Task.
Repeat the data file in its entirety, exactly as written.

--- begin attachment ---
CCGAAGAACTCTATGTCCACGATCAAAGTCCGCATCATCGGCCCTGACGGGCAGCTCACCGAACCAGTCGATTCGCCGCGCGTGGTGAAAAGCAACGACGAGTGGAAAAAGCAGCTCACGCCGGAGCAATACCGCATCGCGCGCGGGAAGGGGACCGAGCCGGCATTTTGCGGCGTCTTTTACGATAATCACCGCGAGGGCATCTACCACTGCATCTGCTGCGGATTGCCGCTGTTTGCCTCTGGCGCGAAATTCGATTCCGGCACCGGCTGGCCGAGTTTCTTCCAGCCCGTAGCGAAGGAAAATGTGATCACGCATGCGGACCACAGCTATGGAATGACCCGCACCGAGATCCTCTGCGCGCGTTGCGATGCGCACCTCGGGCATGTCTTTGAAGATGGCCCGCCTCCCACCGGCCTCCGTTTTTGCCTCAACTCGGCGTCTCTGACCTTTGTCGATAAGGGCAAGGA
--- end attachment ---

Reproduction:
CCGAAGAACTCTATGTCCACGATCAAAGTCCGCATCATCGGCCCTGACGGGCAGCTCACCGAACCAGTCGATTCGCCGCGCGTGGTGAAAAGCAACGACGAGTGGAAAAAGCAGCTCACGCCGGAGCAATACCGCATCGCGCGCGGGAAGGGGACCGAGCCGGCATTTTGCGGCGTCTTTTACGATAATCACCGCGAGGGCATCTACCACTGCATCTGCTGCGGATTGCCGCTGTTTGCCTCTGGCGCGAAATTCGATTCCGGCACCGGCTGGCCGAGTTTCTTCCAGCCCGTAGCGAAGGAAAATGTGATCACGCATGCGGACCACAGCTATGGAATGACCCGCACCGAGATCCTCTGCGCGCGTTGCGATGCGCACCTCGGGCATGTCTTTGAAGATGGCCCGCCTCCCACCGGCCTCCGTTTTTGCCTCAACTCGGCGTCTCTGACCTTTGTCGATAAGGGCAAGGA